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No error in admitting deposition testimony of witness

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The Indiana Court of Appeals found the trial court did not err in admitting the deposition testimony of a witness in a murder case who refused to testify at trial and whom the defendant had a chance to examine at the deposition.

Channing Gordon was in an apartment building when he saw Halston Thomas enter with a gun. Gordon ran into an apartment and heard multiple gunshots. Andre Drake died from his injuries. Gordon was called to testify but refused to do so. The trial court then granted the state’s request to read Gordon’s deposition testimony into evidence. Thomas was convicted of murder.

In Halston Thomas v. State of Indiana, No. 49A02-1109-CR-830, Thomas argued that this deprived him of his constitutional right to confront Gordon because he didn’t have an adequate opportunity to confront and cross-examine him. He claimed the deposition was discovery and not testimonial. The appellate judges cited Howard v. State, 853 N.E.2d 461 (Ind. 2006), in their decision to uphold the murder conviction.

Thomas claimed he didn’t have the ability to confront Gordon at his deposition because the scope of the defense counsel’s questioning of Gordon was strictly limited by Gordon’s counsel. His attorney clearly intended to not question Gordon in-depth at the time, but he did have the opportunity to do so, wrote Judge Ezra Friedlander.

The state established that Gordon was unavailable to testify at trial and that Thomas had an opportunity to cross-examine Gordon at the deposition, which was testimonial in nature, the judges ruled. Even if the judges were to assume that the requirements of Crawford v. Washington, 541 U.S. 36, 68 (2004), weren’t met, any error in admitting the deposition was harmless.

 

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  1. Indianapolis employers harassment among minorities AFRICAN Americans needs to be discussed the metro Indianapolis area is horrible when it comes to harassing African American employees especially in the local healthcare facilities. Racially profiling in the workplace is an major issue. Please make it better because I'm many civil rights leaders would come here and justify that Indiana is a state the WORKS only applies to Caucasian Americans especially in Hamilton county. Indiana targets African Americans in the workplace so when governor pence is trying to convince people to vote for him this would be awesome publicity for the Presidency Elections.

  2. Wishing Mary Willis only God's best, and superhuman strength, as she attempts to right a ship that too often strays far off course. May she never suffer this personal affect, as some do who attempt to change a broken system: https://www.youtube.com/watch?v=QojajMsd2nE

  3. Indiana's seatbelt law is not punishable as a crime. It is an infraction. Apparently some of our Circuit judges have deemed settled law inapplicable if it fails to fit their litmus test of political correctness. Extrapolating to redefine terms of behavior in a violation of immigration law to the entire body of criminal law leaves a smorgasbord of opportunity for judicial mischief.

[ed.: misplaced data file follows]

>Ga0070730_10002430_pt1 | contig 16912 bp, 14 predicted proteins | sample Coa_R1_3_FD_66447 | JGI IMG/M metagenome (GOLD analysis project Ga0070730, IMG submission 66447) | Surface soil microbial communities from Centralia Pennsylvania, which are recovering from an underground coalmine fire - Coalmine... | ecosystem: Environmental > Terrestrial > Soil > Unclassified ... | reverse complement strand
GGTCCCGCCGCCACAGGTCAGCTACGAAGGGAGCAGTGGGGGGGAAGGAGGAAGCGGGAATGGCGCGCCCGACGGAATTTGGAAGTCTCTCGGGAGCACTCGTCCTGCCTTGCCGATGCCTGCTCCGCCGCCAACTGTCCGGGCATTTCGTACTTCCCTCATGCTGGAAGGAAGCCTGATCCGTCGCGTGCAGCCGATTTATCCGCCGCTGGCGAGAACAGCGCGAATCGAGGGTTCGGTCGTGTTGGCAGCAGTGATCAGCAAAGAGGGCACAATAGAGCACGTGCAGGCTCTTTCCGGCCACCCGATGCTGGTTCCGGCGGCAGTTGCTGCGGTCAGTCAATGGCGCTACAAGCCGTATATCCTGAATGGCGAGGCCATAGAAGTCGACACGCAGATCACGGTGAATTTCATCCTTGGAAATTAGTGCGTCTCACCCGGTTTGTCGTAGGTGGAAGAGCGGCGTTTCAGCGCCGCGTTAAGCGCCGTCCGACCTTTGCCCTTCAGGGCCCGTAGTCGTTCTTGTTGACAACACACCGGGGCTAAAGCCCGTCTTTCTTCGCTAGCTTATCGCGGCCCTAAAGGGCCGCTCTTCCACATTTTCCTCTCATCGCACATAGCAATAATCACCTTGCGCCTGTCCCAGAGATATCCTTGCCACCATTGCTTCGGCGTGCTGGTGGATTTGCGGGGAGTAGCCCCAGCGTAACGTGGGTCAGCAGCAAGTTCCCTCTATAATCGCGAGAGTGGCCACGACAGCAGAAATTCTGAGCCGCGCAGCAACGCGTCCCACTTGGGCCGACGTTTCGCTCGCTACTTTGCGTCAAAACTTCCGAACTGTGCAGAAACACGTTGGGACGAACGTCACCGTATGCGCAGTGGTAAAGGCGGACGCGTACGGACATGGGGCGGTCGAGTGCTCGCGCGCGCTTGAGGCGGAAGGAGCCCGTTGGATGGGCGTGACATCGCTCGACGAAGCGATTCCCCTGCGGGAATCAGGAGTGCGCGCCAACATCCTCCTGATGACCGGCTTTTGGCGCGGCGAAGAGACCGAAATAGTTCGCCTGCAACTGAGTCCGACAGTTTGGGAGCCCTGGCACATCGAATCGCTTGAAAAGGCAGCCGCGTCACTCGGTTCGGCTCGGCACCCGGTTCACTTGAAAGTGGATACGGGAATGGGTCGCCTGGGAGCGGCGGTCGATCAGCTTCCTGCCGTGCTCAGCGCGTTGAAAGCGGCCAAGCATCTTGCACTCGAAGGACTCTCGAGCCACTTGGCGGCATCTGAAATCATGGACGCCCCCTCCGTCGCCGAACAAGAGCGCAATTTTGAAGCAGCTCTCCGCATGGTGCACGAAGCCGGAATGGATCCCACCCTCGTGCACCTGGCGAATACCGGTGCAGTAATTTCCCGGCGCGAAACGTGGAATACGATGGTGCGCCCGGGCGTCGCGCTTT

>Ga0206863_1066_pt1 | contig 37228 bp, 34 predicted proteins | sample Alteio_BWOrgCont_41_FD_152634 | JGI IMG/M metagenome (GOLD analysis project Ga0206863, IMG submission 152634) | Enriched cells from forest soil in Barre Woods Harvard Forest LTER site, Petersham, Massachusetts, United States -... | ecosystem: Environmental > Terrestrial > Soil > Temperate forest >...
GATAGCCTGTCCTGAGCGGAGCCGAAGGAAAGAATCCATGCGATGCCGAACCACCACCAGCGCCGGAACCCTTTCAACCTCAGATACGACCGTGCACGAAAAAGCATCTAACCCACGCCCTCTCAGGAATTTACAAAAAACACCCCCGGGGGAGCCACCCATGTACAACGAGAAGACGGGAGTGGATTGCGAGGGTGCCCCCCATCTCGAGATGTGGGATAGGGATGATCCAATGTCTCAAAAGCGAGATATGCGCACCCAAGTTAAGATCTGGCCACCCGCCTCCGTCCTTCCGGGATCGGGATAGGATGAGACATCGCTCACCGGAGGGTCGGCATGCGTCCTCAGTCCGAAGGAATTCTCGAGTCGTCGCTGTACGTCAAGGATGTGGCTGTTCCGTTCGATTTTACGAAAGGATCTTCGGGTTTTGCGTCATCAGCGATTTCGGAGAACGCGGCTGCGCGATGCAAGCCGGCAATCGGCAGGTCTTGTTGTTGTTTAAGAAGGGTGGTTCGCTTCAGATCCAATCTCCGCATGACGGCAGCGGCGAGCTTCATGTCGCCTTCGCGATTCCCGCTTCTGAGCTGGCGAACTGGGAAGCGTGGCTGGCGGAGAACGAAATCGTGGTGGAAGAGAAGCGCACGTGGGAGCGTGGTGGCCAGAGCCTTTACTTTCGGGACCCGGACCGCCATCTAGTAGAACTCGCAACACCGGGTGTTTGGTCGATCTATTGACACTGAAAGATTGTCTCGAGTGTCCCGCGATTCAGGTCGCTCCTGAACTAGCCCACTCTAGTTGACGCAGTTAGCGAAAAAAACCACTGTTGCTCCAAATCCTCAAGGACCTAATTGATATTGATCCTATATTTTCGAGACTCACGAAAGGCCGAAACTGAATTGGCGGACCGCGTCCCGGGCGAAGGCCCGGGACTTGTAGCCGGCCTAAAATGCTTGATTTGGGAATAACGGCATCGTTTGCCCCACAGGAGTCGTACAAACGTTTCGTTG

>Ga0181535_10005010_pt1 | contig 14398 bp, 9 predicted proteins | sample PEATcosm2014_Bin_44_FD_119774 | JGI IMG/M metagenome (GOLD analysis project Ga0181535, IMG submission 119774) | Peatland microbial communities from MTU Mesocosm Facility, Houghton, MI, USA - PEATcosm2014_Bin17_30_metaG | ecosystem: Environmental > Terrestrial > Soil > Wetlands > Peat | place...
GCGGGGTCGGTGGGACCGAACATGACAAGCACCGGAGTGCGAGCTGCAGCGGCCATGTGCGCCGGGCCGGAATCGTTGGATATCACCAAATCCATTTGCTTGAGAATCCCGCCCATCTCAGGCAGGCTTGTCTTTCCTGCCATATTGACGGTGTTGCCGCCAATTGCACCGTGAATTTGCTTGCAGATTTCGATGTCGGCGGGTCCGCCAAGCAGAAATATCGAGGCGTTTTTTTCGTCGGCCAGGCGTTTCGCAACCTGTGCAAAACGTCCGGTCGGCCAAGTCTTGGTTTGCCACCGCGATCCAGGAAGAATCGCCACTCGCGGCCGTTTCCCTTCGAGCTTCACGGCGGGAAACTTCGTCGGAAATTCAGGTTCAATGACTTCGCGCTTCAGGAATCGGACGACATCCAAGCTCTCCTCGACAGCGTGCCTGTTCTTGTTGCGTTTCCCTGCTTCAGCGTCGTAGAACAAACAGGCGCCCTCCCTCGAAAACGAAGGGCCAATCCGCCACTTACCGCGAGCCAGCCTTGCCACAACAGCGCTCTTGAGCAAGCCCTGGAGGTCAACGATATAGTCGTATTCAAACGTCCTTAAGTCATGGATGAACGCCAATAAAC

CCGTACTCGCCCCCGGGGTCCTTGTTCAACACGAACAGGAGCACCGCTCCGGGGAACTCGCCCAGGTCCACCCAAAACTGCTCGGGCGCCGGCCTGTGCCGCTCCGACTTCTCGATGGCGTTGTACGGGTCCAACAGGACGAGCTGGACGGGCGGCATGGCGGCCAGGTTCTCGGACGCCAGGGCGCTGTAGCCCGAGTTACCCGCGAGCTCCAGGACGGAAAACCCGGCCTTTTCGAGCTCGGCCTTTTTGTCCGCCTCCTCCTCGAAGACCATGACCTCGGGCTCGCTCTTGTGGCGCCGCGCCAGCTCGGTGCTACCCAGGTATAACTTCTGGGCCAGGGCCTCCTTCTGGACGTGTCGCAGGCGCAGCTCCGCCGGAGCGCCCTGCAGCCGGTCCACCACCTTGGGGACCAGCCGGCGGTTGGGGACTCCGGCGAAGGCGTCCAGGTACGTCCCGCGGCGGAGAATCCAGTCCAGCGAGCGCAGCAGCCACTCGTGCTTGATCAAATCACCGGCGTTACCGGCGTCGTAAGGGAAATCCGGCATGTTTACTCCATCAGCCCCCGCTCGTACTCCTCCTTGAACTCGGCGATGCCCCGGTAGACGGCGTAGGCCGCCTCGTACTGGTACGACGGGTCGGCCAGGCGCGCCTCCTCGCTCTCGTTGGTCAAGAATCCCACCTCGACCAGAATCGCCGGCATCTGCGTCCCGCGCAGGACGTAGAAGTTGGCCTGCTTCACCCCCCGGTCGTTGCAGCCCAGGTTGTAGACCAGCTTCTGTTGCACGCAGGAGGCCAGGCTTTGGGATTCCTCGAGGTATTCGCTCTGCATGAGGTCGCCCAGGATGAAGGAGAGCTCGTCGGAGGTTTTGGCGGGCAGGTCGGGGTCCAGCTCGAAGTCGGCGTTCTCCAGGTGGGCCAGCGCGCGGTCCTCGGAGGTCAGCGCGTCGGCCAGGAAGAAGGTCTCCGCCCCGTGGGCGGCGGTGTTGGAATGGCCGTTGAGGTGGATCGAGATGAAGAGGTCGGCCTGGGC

4. I wonder if $10 diversions for failure to wear seat belts are considered moral turpitude in federal immigration law like they are under Indiana law? Anyone know?

  5. What a fine article, thank you! I can testify firsthand and by detailed legal reports (at end of this note) as to the dire consequences of rejecting this truth from the fine article above: "The inclusion and expansion of this right [to jury] in Indiana’s Constitution is a clear reflection of our state’s intention to emphasize the importance of every Hoosier’s right to make their case in front of a jury of their peers." Over $20? Every Hoosier? Well then how about when your very vocation is on the line? How about instead of a jury of peers, one faces a bevy of political appointees, mini-czars, who care less about due process of the law than the real czars did? Instead of trial by jury, trial by ideological ordeal run by Orwellian agents? Well that is built into more than a few administrative law committees of the Ind S.Ct., and it is now being weaponized, as is revealed in articles posted at this ezine, to root out post moderns heresies like refusal to stand and pledge allegiance to all things politically correct. My career was burned at the stake for not so saluting, but I think I was just one of the early logs. Due, at least in part, to the removal of the jury from bar admission and bar discipline cases, many more fires will soon be lit. Perhaps one awaits you, dear heretic? Oh, at that Ind. article 12 plank about a remedy at law for every damage done ... ah, well, the founders evidently meant only for those damages done not by the government itself, rabid statists that they were. (Yes, that was sarcasm.) My written reports available here: Denied petition for cert (this time around): http://tinyurl.com/zdmawmw Denied petition for cert (from the 2009 denial and five year banishment): http://tinyurl.com/zcypybh Related, not written by me: Amicus brief: http://tinyurl.com/hvh7qgp

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